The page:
Why do we prune?
When I owned a house, I loved to prune my lilacs. One year I pruned the lilacs so much my neighbors believed I had killed them. However, soon their branches sprouted and bloomed more than ever before.
Pruning strengthens lilacs—and a business. Like lilacs, any business must prune its less profitable items and save the cost of manufacturing, distributing, and promoting them. The business can use the savings to improve its more profitable items.
Brand managers often fight to protect their brands as if their careers depended upon it. They reinvent brands, launching “new improved versions” even though the brands deserve a respectful funeral.
Businesses often confuse their customers by offering too many choices. According to Malcolm Gladwell, author of the bestseller, Blink: The Power of Thinking without Thinking, customers buy more when there are with fewer options. For example, Henry Ford cut costs by offering the Model T Ford in “any color so long as it is black.”
How much should we prune products and services?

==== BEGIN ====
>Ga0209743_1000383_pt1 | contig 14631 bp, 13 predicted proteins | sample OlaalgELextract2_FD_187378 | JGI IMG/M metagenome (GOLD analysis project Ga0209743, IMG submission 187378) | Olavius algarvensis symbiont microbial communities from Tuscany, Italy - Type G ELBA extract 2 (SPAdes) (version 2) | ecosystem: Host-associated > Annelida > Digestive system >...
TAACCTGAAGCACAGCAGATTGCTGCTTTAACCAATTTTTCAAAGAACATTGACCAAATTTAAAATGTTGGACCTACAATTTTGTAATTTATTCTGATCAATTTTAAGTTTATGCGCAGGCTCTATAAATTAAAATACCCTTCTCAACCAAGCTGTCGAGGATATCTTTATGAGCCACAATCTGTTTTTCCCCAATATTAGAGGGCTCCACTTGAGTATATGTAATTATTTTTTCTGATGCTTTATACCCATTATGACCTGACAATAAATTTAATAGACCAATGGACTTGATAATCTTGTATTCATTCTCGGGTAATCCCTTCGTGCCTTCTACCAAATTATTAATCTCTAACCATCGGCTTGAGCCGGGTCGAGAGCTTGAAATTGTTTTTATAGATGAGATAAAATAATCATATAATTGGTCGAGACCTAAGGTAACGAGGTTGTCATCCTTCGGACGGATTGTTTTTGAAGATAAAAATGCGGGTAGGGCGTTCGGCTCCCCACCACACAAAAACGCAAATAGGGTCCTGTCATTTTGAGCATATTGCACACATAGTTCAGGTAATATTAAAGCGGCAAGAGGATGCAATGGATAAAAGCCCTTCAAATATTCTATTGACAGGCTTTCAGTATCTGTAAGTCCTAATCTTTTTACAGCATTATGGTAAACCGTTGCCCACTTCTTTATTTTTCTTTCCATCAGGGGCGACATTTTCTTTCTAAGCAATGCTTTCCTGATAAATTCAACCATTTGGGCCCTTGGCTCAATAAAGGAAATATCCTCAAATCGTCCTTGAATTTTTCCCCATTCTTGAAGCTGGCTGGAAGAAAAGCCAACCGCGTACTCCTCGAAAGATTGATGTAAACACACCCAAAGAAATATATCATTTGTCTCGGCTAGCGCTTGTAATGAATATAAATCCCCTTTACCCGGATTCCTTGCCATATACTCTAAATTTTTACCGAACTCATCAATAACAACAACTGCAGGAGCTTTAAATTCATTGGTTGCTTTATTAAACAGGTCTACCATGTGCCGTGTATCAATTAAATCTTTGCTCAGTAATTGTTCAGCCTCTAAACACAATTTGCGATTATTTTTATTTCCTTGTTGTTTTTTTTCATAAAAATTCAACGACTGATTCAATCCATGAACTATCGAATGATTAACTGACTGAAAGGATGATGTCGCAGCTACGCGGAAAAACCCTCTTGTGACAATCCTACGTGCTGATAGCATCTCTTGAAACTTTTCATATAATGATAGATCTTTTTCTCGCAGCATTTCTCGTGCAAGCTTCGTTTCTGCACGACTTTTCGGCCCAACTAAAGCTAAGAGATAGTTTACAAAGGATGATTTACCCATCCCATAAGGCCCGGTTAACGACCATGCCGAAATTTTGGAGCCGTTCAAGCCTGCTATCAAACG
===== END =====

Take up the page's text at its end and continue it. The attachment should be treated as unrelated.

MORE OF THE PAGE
Most of your products and services are not very profitable. In fact, you can predict that 99% of your items produce less than half of your profits. Thus, one out of a hundred items brings in the majority of your profits.
A wise business delights its key customers by offering them treasures and by discontinuing products and services they do not treasure. A business can prune features, options, or product lines.
Many manufacturers and software developers simplify their features. For over sixty years IBM has put popular functions on drop down menus and relegated unpopular functions to less conspicuous locations.
Godfather’s Pizza had a confusing array of pizza toppings, but its President, Herman Cain, eliminated options that were rarely requested. He credits a single overriding principle for his success —“focus, focus, focus.”
Sea-Doo, the personal watercraft brand of Bombardier Recreational Products, has product lines that appeal to different types of customers. Its Luxury line appeals to wealthy couples who provide a fleet of upscale Sea-Doos for their guests. Sea-Doo could increase its profits by upgrading its reputation and discontinuing its less profitable product lines.
What should we offer?
The key is to offer your most profitable customers what they treasure. They are willing to buy a ridiculous amount from your business. Develop a premium package just for them and keep their hearts loyal to your business. Treat these customers as if they are laying golden ostrich eggs.